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This article was published on March 31, 2016

Meet the first beautiful electric bike – that’s connected to the internet

Meet the first beautiful electric bike – that’s connected to the internet
Owen Williams
Story by

Owen Williams

Former TNW employee

Owen was a reporter for TNW based in Amsterdam, now a full-time freelance writer and consultant helping technology companies make their word Owen was a reporter for TNW based in Amsterdam, now a full-time freelance writer and consultant helping technology companies make their words friendlier. In his spare time he codes, writes newsletters and cycles around the city.

Every time you think of the words ‘electric bike’ you probably think of something unattractive, with a huge bulky battery. E-bikes, or electric bikes, have traditionally been heavy, ugly, overpriced or all three of these things.

Amsterdam-based VanMoof plans to change that with its new ‘Electrified S’ bike, which goes on sale next week. It’s a smart, internet-connected electric bike that’s completely unassuming: if you saw it on the street you’d have no idea it’s got a motor onboard.

The Electrified S is a follow-up to its first stab at an electric bike in 2014 that did its best to hide the electronic bits – most of the bulk was hidden away and that version won design awards. This new model takes it to the next level.

This version takes a 250W electric motor and battery that’s good for up to 75 miles, puts it in a normal, unassuming bike frame at just 40 pounds. When it’s flat, it’s just plug and play to charge, which takes 6 hours from empty.

There’s a touch screen flush with the bike’s body at the top for controlling speed, locking up or getting a boost, but it gets even better when paired with a phone.

When you open up the VanMoof app on your iOS or Android device you can control the bike entirely without wires. With the bike’s built-in 3G chip you can lock up, turn the lights on or adjust the speed settings right from your phone.

It uses a combination of Bluetooth and internet-connectivity to do the magic, which happens in effectively real-time, when we tried the bike. There’s some magic in being able to use your phone to lock the bike rather than mess around with a set of keys.

Even better, it’s got GPS onboard as well. The app shows where the bike is at any given time, and ‘theft tracking’ can be enabled if it’s stolen.

The company’s founder, Taco Carlier, told us that of the few bikes that have been stolen since it started prototyping the functionality, they’ve all been recovered in co-operation with the police.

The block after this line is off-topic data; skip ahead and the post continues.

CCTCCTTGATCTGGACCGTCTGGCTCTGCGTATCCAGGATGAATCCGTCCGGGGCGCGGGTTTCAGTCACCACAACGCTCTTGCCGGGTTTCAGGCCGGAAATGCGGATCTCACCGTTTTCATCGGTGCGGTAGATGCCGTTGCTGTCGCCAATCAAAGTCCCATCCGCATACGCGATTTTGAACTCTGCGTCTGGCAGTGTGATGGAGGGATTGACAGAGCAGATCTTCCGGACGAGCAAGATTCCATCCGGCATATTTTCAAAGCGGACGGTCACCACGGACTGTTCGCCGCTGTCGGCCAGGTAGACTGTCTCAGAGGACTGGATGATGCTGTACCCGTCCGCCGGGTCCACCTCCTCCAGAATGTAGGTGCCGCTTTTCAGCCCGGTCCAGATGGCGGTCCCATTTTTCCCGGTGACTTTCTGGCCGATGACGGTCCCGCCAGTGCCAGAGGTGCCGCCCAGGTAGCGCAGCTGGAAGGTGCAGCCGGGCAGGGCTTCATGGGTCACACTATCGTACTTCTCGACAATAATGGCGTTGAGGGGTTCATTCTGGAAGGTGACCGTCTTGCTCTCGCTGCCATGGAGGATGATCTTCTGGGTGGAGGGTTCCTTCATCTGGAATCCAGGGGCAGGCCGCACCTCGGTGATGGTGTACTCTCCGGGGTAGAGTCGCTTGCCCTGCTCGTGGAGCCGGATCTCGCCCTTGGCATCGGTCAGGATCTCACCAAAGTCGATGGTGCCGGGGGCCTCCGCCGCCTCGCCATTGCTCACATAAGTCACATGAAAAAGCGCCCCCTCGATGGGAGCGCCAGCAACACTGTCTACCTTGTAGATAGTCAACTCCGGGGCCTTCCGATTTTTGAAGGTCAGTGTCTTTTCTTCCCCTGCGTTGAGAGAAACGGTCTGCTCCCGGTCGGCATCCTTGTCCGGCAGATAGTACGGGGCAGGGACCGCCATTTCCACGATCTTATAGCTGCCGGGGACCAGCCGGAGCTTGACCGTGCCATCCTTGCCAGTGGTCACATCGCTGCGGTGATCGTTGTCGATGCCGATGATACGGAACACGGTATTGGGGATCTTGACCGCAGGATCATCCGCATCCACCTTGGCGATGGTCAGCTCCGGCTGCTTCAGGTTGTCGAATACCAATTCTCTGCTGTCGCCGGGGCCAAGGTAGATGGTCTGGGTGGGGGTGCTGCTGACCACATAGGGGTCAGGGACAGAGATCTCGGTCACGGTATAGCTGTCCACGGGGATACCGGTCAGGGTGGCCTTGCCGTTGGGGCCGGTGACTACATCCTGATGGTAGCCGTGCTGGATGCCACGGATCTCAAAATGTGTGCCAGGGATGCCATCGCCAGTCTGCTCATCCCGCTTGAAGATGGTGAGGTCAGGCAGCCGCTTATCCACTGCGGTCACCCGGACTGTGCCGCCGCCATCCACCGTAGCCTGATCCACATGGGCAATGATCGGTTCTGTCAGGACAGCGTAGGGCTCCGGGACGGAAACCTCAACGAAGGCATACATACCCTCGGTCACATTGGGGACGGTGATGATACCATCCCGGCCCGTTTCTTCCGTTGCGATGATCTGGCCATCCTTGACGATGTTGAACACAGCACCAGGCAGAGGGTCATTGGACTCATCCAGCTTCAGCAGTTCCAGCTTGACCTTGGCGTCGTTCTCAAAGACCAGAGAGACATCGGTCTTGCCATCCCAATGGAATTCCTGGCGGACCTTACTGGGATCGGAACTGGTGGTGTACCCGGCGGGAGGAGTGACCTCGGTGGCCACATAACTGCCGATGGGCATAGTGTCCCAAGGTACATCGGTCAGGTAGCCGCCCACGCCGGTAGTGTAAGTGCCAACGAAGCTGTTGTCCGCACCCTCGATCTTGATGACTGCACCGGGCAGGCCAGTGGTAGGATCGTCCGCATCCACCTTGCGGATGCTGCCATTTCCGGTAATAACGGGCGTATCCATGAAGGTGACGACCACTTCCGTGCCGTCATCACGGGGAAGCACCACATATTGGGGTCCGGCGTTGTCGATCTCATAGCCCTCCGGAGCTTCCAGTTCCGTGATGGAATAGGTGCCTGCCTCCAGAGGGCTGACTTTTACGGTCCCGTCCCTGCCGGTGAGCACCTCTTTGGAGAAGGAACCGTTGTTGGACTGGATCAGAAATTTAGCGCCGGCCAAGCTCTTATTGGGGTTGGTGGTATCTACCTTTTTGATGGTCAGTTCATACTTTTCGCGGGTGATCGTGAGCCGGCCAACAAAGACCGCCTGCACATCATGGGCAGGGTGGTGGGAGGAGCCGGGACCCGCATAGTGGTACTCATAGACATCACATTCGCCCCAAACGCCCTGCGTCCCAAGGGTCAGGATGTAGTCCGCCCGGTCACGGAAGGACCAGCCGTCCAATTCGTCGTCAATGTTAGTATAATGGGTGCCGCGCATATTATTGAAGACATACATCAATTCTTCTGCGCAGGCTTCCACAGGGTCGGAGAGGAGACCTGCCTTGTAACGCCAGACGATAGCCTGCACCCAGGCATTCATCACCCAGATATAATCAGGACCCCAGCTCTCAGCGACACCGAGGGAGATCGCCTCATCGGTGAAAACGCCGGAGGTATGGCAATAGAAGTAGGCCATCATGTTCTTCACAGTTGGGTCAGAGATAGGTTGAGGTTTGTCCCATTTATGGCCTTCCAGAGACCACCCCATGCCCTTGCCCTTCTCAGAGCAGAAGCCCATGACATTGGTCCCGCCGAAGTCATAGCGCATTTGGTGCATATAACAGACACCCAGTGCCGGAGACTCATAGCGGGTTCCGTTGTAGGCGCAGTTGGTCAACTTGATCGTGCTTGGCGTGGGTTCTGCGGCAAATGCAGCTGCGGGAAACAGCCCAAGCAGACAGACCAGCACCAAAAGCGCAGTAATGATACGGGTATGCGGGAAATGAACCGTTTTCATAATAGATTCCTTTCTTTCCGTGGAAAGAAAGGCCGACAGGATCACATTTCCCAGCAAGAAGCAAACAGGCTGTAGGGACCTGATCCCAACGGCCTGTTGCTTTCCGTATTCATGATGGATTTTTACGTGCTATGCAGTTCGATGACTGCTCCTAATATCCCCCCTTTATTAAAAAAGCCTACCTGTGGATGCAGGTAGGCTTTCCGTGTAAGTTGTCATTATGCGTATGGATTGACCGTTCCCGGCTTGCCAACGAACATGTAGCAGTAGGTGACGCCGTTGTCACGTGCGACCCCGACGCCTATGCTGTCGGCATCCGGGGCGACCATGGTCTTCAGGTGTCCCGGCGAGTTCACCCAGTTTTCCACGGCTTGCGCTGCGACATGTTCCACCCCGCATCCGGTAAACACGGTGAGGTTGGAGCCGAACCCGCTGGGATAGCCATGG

Taco, VanMoof's co-founder, taking a ride in Amsterdam
Credit: Owen Williams / TNW
Taco, VanMoof’s co-founder, taking a ride in Amsterdam

That’s important when you consider the investment you’d make buying an Electrified S: it’ll set you back a whopping €2,998.

We test drove the bike in Amsterdam, where the streets are relatively flat – it offers a smooth, silent ride, which dispelled my preconceived ideas about what it’d be like to ride an electric bike. It’s like getting a little push as you go, and it won’t go unless you’re moving the pedals.


The bike really comes into its own, however, for hilly cities or longer commutes, like in San Francisco or Brooklyn, where cycling can be more of a hassle.

VanMoof admits that electric bikes have so far only appealed to baby boomers, but the company hopes that by building a beautiful, smart and attractive bike it can convince everyone that cycling is a better option.

When I asked Carlier, who’s an industrial designer by trade, why nobody else had built a desireable electric bike yet, he told me that the trouble is most manufacturers buy the parts out of a catalogue and throw them together to create a bike.

Instead of doing that, VanMoof works with companies to design its own custom parts. The extra-bright lights that fit inside the frame, for example, were designed and built as part of a partnership with Philips.

The company is coy about its plans for the future of the bike, which has software that can be upgraded over a USB connection.

Carlier envisions a future where a company like Google, which has thousands of bikes across its Mountain View campus, could buy smart bikes instead.


If it did that, it could track the location of the bikes and allow only employees to unlock them on demand from a bike sharing app.

Right now, the connectivity comes as part of the bike purchase, thanks to partnerships in the cities the bikes are being sold in. In the short term won’t need to get a SIM card or subscribe for service – it just works.

Connecting inanimate objects to the internet comes with other considerations too, like what happens when the battery’s empty. Can I still unlock my bike? Yes, as it turns out, the company thought of that: there’s a backup battery that’ll keep the smarts going for weeks even if the main charge is dead.

The Electrified S really is a bike from the future, and the only thing that scares me away is the price tag.

In places that it’s not realistic to cycle normally, however, that’s a small price to pay to permanently free yourself from crowded subways or a gridlocked morning commute – and the internet-connected goodness is a sweetener.

Pre-orders of the Electrified S will be available from next week in VanMoof’s Amsterdam, Berlin, Taipei and Brooklyn stores, as well as online.

The bikes will start shipping in June – if you get in the first 200 orders it’s discounted to €1,998, before rising to €2,998.